While the synapses that became activated during a spontaneous network event were found to vary from burst to burst, analysis of the spatio-temporal activity patterns revealed a clear underlying principle: synapses that were closer together on the dendrite (<16 μm) were more often co-active then synapses that were farther apart. Anatomical reconstruction of presynaptic axons showed that this observation could not be explained by individual axons making multiple neighboring contacts since axons were found to make a maximum of one contact per postsynaptic cell at this point in development. Furthermore, minimal stimulation of presynaptic axons, that activated single synapses, never lead to the co-activation of neighboring synapses thereby excluding the possibility of spill-over or internal diffusion of signaling factors. These findings suggest that already in this early stage of development (first postnatal week) synapses are organized into local clusters on the dendrite that receive related information (Kleindienst et al., 2011).

Since spontaneous network activity is thought to play a role in establishing connection specificity, the authors speculated that this subcellular organization could be caused by an activity-dependant sorting process during development. To investigate this possibility, a separate set of experiments was performed where TTX was applied to the culture medium during incubation. As predicted, neurons that developed in the absence of spiking activity showed no sign of synaptic clustering after normal network activity was restored. Similarly, synaptic clustering was completely abolished in cells that developed in the presence of the NMDAR antagonist APV, suggesting a role for NMDA-dependent plasticity mechanisms. Thus, spontaneous network activity during development is able to connect neurons with subcellular precision. Specifically, synapses that carry similar information are preferentially clustered together on the dendrite in a process that involves NMDAR-dependent plasticity mechanisms (Kleindienst et al., 2011).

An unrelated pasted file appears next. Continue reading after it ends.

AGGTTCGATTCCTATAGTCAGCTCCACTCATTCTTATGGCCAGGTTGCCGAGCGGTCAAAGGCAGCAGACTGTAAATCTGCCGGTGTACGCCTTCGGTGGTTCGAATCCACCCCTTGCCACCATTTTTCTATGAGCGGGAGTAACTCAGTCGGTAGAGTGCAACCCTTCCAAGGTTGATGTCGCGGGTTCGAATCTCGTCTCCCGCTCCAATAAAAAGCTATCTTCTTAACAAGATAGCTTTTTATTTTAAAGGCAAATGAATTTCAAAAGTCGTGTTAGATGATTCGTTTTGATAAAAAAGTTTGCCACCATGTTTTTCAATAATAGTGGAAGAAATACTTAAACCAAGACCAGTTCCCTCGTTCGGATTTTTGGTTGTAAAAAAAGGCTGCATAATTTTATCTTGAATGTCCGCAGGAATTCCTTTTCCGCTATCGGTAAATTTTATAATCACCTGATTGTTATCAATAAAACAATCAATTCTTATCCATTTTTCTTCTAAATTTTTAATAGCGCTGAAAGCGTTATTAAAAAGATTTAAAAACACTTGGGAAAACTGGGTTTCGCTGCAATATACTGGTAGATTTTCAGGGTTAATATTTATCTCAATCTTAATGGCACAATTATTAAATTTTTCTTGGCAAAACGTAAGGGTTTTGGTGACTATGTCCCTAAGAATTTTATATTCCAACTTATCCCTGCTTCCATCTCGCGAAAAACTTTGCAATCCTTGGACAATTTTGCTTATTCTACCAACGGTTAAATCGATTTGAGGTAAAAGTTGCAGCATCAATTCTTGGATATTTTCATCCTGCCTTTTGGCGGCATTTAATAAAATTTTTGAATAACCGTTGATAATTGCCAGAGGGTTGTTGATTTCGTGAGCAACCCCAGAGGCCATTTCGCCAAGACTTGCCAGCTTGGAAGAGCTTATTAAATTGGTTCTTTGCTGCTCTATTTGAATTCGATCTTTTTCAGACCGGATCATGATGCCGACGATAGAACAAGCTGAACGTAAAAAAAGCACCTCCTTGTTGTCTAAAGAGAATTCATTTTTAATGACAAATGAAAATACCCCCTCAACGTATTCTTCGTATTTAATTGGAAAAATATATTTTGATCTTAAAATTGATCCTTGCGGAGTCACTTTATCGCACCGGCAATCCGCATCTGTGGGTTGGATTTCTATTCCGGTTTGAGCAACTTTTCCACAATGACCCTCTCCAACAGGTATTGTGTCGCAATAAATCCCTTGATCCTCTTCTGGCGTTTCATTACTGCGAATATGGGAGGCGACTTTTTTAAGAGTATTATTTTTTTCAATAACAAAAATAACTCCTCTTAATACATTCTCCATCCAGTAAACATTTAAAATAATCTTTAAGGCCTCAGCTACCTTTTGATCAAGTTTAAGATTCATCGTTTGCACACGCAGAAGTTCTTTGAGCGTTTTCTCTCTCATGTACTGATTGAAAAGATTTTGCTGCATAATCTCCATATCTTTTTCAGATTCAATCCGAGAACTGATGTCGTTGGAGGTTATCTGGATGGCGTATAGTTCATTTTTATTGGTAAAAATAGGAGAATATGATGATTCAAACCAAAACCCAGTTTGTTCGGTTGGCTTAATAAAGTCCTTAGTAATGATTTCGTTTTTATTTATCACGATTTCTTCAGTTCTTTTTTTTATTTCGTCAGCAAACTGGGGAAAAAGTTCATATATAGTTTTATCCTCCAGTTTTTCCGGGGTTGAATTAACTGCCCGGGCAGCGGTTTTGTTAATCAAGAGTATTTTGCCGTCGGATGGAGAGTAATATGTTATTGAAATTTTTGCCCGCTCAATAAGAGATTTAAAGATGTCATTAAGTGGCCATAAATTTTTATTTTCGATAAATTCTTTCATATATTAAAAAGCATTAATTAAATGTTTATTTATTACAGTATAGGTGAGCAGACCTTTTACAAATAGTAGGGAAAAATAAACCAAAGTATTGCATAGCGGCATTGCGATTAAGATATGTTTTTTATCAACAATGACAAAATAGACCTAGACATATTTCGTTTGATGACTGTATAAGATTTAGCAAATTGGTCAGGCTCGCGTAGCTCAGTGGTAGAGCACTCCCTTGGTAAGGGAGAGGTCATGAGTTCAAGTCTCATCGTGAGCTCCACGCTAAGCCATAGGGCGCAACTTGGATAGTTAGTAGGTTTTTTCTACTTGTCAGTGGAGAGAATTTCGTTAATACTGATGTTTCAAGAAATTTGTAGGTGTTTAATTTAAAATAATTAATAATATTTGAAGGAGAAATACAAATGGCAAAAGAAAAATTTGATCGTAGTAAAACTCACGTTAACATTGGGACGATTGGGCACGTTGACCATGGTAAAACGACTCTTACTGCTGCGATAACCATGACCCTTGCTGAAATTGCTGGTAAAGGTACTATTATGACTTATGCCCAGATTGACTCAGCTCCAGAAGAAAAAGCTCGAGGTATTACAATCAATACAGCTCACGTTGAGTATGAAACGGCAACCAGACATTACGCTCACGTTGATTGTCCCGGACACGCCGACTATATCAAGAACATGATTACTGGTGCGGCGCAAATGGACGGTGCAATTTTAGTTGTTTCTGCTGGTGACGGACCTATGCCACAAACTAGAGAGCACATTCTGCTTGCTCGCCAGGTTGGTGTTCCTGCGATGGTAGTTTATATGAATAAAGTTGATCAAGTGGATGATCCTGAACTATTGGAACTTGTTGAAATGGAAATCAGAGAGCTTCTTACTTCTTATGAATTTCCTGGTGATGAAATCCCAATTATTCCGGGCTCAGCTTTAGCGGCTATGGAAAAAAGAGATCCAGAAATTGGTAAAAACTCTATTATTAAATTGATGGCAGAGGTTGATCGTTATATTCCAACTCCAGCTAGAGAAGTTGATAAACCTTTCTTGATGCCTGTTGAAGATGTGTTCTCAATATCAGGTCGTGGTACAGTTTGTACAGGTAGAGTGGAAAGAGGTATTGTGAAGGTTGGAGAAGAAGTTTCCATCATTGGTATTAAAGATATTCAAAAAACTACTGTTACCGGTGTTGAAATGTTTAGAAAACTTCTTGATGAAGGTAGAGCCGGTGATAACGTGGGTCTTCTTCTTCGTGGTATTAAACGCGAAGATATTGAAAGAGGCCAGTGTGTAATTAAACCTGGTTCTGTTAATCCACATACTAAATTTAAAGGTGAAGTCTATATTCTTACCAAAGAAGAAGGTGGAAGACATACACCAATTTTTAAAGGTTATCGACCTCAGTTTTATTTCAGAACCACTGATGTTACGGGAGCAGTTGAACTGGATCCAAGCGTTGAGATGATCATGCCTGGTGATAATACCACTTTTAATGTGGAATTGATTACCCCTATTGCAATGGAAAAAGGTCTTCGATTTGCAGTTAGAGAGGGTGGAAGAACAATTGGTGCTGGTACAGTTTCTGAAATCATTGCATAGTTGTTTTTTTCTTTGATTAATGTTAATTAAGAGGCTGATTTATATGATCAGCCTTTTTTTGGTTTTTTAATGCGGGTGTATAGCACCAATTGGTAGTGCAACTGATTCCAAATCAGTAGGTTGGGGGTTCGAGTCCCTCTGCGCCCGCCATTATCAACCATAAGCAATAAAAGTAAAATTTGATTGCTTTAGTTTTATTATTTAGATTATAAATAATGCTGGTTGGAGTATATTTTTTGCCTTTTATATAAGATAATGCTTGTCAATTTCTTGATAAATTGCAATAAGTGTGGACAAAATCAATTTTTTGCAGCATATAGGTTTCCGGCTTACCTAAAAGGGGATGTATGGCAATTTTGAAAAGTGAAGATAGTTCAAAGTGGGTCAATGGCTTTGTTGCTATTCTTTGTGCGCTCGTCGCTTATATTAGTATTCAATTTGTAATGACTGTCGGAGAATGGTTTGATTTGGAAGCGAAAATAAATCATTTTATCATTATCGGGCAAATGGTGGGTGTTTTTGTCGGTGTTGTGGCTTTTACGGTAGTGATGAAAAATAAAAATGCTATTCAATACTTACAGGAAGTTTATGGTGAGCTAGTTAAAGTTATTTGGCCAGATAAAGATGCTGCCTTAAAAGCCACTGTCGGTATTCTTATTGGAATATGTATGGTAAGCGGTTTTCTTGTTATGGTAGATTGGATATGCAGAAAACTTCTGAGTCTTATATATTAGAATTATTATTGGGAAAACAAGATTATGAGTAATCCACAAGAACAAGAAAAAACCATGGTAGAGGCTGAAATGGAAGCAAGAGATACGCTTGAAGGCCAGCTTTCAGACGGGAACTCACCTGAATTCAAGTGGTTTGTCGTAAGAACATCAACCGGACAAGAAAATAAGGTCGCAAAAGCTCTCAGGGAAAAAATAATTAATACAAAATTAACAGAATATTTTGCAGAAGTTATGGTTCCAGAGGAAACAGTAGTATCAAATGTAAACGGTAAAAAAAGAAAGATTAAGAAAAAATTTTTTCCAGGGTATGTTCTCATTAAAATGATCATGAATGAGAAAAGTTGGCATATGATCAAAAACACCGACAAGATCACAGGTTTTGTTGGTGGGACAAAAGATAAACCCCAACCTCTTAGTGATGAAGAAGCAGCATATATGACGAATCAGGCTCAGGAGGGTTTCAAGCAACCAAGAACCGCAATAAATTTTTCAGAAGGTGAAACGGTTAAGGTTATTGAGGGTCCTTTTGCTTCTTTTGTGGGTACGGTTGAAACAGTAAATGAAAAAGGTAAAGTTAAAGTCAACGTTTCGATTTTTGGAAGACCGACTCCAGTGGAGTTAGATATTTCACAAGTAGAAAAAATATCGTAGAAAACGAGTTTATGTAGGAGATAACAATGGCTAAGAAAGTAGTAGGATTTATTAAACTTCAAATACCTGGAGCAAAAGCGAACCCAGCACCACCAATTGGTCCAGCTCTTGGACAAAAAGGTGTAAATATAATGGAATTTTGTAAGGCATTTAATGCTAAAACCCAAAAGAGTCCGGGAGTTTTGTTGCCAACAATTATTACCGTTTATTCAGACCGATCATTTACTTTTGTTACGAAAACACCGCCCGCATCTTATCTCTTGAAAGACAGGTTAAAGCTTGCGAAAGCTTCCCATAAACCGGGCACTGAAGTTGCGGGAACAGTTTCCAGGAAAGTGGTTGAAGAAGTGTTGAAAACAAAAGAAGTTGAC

Takahashi et al. (2012) described similar results in older rat hippocampal slice cultures (third postnatal week compared to first week). At this age most synapses are located on spines in contrast to the higher number of spineless synapses observed in the first postnatal week (Kleindienst et al., 2011). Synaptic activity could, therefore, be observed as spontaneous calcium transients confined to single spines after somatic patching with a calcium dye. Similarly, these calcium transients were correlated with EPSPs and sensitive to APV application. Furthermore, when the activity patterns of these spines were analyzed an almost identical spatio-temporal clustering could be observed. Specifically, spines that were within 8 μm of each other were more often co-active within 100 ms. Again, this clustering effect was found to be dependent on NMDA activity as incubation with APV completely abolished synaptic clustering. Similar recordings made by the authors in fast-spiking parvalbumin neurons showed no signs of clustering, indicating that synaptic clustering is a cell-type specific characteristic. Taken together, these findings suggest that clusters of co-active synapses are not transiently present during a brief period in development but are maintained into more mature stages of the network (Takahashi et al., 2012). This was further confirmed in an additional in vivo experiment performed in layer 2/3 of the barrel cortex of anaesthetized young adult mice. Yet again, spontaneous co-activity could often be detected in the spines of these dendrites and this occurrence increased when spines were within a 6 μm stretch of dendrite. Synaptic clustering is thereby shown to be present in live animals.

While the studies described above revealed that spontaneously co-active synapses are clustered on dendrites it remains unclear to what extent functionally clustered inputs are relevant for sensory processing. In vivo studies performed in the visual, auditory, and somatosensory cortex of adult mice (Jia et al., 2010; Chen et al., 2011; Varga et al., 2011) showed that short stretches of dendrite contain synapses tuned for different aspects of each modality (e.g., orientation preference or tone frequency). While in some instances inputs may be clustered, a general conclusion cannot be drawn, yet. A fascinating question for future in vivo studies is which stimulus characteristics may be encoded in synaptic clusters along dendrites of cortical neurons for different modalities. The answer to this question will have important consequence for our understanding of how sensory inputs are processed in cortical networks.